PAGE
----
A perfect set for any aspiring photographer, "Peter Simon's Through The Lens" is a wonderful journey for anyone interested in the world around them. Peter Simon should be a household name, without question.

Sunday, July 6, 2014

Beer: Hacker-Pschorr Sternweisse

HACKER PSCHORR - STERNWEISSE (Munich, Germany) - 4.25 (exceptional)

The second of four small-batch releases from this legendary German brewery, Hacker-Pschorr's Sternweisse is a dark wheat beer/hefeweizen that pours a cloudy, murky amber in my Hacker-Pschorr hefe glassware. I get a rich, frothy head of off-white carbonation and some minor lacing.

The aroma here is strong on the spices. I get wheat, caramel, coriander and some traces of clove. Very promising start, indeed!

The taste is sweet but well-balanced. It's a malt-based beer, of course, but the touch of spice adds some depth. I get some dark fruit underneath it all, too, before it finishes with a citrusy lemon spice hint. 


This is an exquisite, complex, and very very drinkable brew, light enough for Summer (or anytime) enjoyment.

"B.B. King - The Life Of Riley" DVD (director: Jon Brewer)

Definitive bio of blues legend

All hail the King! Here is what will unquestionably remain the most comprehensive and definitive documentary on the life and times of Riley B. King, aka B.B. King. Tracing his days as a poor child in Mississippi up to present day, "The Life Of Riley" fluidly combines some fantastic old footage and photos with recent interviews, and includes candid conversations with King himself, as well as relatives, bandmates, friends, and admirers. Narrated by Morgan Freeman, the film includes interviews with everyone from Eric Clapton and Ringo Starr to Bono (there he is again!), Bruce Willis (huh?), Carlos Santana, Buddy Guy, Bill Wyman, Joe Walsh, and tons more. That alone tells you how much time, effort, and love went into the making of this. 

His story is a great one, beginning with a broken family life, hard times as a segregated orphan, and continuing his thirst for the blues through decades, and befriending everyone from Frank Sinatra to the Rolling Stones to U2. He may be a comfortable guy now, but he's had to fight hard to reach that point, and this tale is simply inspirational.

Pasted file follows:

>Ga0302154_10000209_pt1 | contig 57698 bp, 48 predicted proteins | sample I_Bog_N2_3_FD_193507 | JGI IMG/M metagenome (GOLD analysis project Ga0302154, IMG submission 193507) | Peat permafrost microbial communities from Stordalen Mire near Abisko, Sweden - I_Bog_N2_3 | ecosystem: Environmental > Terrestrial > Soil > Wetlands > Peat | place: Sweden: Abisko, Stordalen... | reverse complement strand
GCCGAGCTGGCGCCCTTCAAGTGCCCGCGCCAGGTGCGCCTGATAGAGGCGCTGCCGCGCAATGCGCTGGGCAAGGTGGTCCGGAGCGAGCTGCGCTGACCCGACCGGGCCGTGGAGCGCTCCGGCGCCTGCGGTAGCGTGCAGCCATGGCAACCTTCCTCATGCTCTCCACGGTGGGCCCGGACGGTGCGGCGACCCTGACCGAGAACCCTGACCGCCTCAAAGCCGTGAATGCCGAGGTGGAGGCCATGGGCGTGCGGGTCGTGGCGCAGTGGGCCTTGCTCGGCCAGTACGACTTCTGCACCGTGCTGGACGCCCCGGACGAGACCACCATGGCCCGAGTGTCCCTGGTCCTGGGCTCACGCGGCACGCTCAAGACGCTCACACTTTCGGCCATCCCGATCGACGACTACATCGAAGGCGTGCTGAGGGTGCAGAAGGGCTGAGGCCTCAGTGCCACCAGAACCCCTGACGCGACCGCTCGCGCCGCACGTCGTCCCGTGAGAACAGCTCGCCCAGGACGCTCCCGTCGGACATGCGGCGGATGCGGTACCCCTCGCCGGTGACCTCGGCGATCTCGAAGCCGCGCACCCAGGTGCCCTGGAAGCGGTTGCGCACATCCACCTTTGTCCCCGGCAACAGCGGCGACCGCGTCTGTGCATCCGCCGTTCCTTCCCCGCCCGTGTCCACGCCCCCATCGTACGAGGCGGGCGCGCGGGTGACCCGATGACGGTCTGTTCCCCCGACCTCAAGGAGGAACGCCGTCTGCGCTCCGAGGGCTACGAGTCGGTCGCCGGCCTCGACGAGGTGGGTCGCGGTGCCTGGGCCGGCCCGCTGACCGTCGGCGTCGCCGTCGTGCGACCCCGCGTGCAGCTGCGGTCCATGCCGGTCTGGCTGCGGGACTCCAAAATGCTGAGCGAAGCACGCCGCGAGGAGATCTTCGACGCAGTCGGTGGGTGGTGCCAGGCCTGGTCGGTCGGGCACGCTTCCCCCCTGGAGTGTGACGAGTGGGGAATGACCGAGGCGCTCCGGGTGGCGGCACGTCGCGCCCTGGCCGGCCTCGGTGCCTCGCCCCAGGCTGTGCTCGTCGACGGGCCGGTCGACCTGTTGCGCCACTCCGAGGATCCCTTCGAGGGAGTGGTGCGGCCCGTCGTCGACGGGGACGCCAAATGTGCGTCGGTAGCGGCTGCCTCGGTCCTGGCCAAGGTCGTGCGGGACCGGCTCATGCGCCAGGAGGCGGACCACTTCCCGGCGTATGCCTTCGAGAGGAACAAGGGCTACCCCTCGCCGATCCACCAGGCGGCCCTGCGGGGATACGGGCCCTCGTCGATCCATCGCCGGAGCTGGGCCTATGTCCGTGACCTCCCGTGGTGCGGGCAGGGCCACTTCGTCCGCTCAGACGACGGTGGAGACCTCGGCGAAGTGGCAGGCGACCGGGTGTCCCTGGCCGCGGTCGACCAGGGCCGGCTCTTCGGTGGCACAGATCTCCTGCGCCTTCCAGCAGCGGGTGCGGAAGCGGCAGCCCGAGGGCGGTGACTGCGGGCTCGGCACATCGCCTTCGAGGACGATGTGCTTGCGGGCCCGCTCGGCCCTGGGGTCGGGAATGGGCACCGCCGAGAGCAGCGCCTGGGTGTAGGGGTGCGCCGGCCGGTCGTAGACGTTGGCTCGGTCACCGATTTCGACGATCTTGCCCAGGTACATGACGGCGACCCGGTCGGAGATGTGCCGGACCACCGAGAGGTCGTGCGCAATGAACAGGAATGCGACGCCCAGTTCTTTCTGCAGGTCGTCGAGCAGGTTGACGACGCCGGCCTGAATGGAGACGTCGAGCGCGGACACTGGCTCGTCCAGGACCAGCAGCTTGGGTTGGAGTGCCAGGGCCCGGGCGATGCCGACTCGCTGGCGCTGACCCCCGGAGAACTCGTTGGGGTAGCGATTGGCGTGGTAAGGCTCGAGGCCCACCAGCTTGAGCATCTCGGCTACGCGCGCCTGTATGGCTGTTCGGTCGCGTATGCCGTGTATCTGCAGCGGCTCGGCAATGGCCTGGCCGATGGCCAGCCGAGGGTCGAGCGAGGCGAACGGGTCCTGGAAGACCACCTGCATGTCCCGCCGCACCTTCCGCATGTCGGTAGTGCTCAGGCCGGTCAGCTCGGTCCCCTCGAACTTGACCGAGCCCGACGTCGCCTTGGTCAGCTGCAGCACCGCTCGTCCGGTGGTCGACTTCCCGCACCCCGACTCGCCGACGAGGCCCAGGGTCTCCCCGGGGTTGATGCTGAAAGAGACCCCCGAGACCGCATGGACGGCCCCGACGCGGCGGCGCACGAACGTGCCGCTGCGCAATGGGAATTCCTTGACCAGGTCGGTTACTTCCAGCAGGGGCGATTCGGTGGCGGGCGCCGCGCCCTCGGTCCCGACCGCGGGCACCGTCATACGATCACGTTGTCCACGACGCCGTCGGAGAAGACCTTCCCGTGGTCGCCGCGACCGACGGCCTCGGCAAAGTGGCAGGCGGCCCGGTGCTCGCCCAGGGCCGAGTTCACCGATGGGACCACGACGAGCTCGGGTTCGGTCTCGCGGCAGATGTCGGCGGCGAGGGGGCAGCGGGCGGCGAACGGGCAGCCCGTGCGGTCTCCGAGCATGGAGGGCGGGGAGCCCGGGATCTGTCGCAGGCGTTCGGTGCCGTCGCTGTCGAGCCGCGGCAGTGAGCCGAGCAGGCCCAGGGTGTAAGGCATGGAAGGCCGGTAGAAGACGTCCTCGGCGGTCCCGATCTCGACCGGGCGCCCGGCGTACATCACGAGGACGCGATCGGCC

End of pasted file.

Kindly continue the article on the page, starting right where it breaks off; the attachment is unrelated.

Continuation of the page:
King himself is still active at 88 years old, and his presence on the music scene is a sign that not all is lost. He remains a true gentleman, and despite his profile (and the admiration of multitudes across all demographics), he stays humble and benevolent. B.B. King is an American treasure, and "The Life Of Riley" is a must-see for anyone interested in American music.



G.G. Allin - "(Un)Censored Live 1993" DVD

More bootleg nihilism and degradation

Does the world really need another G.G. Allin live bootleg? Probably not, and anything after the extraordinary and unforgettable documentary "Hated" seems to be nothing more than extraneous and excessive. 

Comprising 4 brief shows on Allin's "Terror In America 1993" tour, this 110-minute DVD includes all the staples of Allin's infamous live shows -- shitting (and shit-throwing, and shit-eating), pissing, masturbation, fighting, and self (and audience) abuse. Why these clubs even booked Allin and his band, the Murder Junkies, is beyond me. The low-rent primitive punk music itself was merely an afterthought, and a backdrop, to Allin's controversial and confrontational antics. Was he a rock legend? Possibly. But this is stuff only for hardened souls -- raw, unfiltered, and absolutely vile. Nihilistic misanthropes beware, as this is base-animal rock, as sick and dirty as it can be. Approach with caution.


GG Allin dot com

"My Boo" DVD (director: Erica Hayes)

Mediocre indie thriller

This indie film is the tale of a young lady (the lovely Ashlee McLemore) who is unwittingly drawn into the world of her old high school admirer who quietly moves in across the hall from her. The stalker, played creepily by Revon Yousif, uses video feeds he installs into her apartment to spy on her, and finds ways to keep boyfriends and acquaintances cum rivals at bay.

Reminding me often of a bad Lifetime TV movie, "My Boo" has some awful acting (though McLemore is solid in her role, thankfully), terrible audio (the quiet parts I couldn't hear, the louder conversations had to be turned down), and a pretty pedestrian plot. There's little here to recommend, no nudity, and just not enough to make this one more than a struggle to sit through. No, thanks.